MANCHESTER: England and West Indies will be vying for the 'Richards-Botham' Trophy when they next clash in Test cricket with the 'Wisden Trophy' being rechristened after the names of the two iconic cricketers from both teams.
The third Test between England and West Indies will be the last time the two teams compete for the Wisden Trophy, the England and Wales Cricket Board (ECB) and Cricket West Indies (CWI) announced in a joint statement.
"England and the West Indies will compete for a new Richards-Botham Trophy when they next meet in a men's Test series to pay tribute to two of their greatest players whose rivalry and friendship embodies the close relationship and mutual respect between the two sides," the ECB said.
A new Richards-Botham Trophy will now be designed ready for when the two teams next meet in a Test series.
"Fierce competitors on the pitch, the pair developed a great friendship off it which still endures, and the new trophy is a fitting way to celebrate the warm relationship between the nation," the release said, referring to the friendship of the two cricketers when they played for Somerset in English county.
Sir Vivian Richards amassed 8540 runs in 121 Test matches at an average of 50 plus with 24 hundreds, while Sir Ian Botham scored 5200 runs apart from taking 383 wickets in 102 games in traditional format.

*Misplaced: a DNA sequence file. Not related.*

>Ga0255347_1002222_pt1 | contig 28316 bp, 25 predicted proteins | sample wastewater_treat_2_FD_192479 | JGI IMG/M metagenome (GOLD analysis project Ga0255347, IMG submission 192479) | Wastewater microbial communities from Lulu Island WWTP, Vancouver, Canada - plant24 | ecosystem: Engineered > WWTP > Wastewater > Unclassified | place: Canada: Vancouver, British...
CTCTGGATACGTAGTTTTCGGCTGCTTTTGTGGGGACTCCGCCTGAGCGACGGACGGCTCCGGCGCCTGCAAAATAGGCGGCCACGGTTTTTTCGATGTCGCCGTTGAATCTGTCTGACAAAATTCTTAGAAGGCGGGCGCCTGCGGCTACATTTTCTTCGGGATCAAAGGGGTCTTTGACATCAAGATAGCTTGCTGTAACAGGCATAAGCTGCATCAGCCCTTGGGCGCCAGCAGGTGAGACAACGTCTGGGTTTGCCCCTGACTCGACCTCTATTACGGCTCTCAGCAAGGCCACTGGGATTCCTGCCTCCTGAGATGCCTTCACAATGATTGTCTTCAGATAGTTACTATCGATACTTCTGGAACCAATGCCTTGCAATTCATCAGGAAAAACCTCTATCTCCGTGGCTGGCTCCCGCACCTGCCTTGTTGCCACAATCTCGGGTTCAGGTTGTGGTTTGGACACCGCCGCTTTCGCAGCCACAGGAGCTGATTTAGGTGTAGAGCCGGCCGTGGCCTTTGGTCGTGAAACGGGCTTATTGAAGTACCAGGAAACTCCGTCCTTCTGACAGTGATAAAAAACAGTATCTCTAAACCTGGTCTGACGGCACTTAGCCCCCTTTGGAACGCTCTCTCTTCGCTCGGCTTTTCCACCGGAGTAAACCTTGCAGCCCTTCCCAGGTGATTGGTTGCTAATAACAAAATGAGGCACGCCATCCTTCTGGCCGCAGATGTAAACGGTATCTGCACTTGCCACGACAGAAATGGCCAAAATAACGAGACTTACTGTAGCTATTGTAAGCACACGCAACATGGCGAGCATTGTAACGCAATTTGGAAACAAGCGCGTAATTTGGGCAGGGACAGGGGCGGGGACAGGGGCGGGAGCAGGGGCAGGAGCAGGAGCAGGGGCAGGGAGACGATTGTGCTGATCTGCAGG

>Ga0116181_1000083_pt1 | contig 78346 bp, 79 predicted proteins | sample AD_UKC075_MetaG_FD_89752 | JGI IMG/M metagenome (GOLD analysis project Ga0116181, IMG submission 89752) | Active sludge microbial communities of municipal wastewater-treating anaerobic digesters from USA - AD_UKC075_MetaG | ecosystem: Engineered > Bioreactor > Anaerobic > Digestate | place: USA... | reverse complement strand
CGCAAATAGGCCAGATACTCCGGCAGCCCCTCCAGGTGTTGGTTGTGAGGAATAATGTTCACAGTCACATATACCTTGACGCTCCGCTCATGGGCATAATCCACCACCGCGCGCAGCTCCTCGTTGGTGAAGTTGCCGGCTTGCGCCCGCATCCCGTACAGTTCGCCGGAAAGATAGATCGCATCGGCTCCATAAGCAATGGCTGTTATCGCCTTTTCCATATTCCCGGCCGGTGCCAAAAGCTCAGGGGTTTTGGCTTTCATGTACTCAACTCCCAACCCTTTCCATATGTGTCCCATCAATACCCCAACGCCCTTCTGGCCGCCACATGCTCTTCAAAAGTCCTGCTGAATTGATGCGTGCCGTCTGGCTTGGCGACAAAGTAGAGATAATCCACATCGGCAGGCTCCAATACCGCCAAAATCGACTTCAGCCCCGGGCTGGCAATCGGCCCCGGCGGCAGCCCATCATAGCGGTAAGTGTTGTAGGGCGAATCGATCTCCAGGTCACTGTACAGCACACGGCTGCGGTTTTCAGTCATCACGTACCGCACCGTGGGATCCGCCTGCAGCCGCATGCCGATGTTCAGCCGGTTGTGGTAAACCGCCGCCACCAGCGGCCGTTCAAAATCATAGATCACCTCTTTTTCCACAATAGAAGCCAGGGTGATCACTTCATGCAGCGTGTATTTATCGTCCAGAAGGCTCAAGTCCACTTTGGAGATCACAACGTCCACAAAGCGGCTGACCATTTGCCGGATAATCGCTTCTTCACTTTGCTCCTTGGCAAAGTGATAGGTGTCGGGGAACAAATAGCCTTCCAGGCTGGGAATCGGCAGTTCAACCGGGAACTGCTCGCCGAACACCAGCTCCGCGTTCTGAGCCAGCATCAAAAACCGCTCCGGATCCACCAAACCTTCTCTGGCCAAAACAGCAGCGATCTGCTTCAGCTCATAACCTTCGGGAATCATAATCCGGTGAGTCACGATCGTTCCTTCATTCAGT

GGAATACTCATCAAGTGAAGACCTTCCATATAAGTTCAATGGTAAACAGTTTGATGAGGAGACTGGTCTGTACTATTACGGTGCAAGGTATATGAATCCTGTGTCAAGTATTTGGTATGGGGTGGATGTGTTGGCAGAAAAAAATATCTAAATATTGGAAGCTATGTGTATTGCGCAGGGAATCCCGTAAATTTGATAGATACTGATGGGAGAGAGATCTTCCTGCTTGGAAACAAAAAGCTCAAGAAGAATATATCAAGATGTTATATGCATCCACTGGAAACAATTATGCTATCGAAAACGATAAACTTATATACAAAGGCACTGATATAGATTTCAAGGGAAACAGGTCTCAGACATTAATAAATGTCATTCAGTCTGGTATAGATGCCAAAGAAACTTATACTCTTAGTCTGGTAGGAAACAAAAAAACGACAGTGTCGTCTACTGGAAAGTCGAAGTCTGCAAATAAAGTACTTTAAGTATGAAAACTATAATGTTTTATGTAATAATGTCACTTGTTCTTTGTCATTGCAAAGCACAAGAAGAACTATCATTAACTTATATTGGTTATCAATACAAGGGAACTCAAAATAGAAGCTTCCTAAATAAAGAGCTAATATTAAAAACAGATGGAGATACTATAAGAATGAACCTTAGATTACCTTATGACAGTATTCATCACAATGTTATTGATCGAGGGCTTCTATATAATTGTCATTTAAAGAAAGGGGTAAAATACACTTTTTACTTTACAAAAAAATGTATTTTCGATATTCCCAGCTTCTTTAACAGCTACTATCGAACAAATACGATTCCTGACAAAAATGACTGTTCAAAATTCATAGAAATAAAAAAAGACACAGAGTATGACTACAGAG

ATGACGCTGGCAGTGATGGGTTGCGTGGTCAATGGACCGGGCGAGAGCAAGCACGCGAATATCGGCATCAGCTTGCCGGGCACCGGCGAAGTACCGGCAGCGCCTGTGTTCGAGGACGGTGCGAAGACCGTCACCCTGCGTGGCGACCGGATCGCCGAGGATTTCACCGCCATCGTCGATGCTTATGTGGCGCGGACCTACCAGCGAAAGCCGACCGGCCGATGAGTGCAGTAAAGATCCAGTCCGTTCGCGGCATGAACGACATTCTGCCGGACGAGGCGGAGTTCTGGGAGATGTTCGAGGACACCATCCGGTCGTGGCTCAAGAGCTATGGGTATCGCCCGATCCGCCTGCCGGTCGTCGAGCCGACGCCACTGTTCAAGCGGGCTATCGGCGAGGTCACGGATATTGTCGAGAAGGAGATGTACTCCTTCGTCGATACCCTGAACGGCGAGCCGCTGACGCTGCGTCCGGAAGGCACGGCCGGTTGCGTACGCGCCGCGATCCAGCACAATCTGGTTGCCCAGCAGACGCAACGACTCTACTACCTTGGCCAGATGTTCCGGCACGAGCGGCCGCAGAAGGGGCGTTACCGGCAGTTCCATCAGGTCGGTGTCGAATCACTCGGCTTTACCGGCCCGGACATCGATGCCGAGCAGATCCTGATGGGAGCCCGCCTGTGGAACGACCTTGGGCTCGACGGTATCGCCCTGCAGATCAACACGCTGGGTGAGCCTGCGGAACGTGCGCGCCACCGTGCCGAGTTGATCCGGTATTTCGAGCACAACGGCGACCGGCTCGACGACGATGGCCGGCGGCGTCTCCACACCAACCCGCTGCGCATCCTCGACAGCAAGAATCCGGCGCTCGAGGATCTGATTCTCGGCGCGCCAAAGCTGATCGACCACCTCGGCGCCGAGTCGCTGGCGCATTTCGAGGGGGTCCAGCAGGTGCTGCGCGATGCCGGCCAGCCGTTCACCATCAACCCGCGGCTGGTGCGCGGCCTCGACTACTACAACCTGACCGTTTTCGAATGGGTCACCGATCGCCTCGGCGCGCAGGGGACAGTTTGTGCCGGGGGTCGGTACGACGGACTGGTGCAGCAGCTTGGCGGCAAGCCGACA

"This is a huge honour for my good friend Ian and myself," said Richards.
"I am delighted to know that the game that I have shown my love for since a little boy is naming such a prestigious award in recognition of what I managed to achieve as a cricketer," added the legendary batsman.
He spoke about their days as teammates for Somerset.
"When I had the opportunity to go to England and represent Somerset, one of the first persons I met was Ian Botham, who would later become of one my best friends. We are friends for life.
"To have this trophy - West Indies vs England - named in honour of our work on the cricket field is great. What I think is also remarkable is that it says a lot about our relationship off the field as well," added Richards.
The competition was only on the field and off-field, it was all about brotherhood, he said.
"We were competitors on the field, but we showed we were brothers off the field. I'm proud to have my name on one side of the trophy with him on the other side."
Botham also echoed the same sentiments.
"Viv was the finest batsman I ever played against," said the man nicknamed 'Beefy'.
"He's a great friend but we've always been competitive, not least when we were on the cricket field, and there was no one else's wicket I would treasure more."
Botham admitted that playing against West Indies of late 70's and till end of 80's was very tough.
"Playing the West Indies was always one of the toughest tests in cricket, and it's an honour for this trophy to bear our names. I hope future series will be just as exciting as the one we've all been enjoying this summer."
The Wisden Trophy, first introduced in 1963 to commemorate the hundredth edition of the Wisden Cricketers' Almanack, will now be retired and will be displayed at the MCC Museum at Lord's where it has traditionally been kept.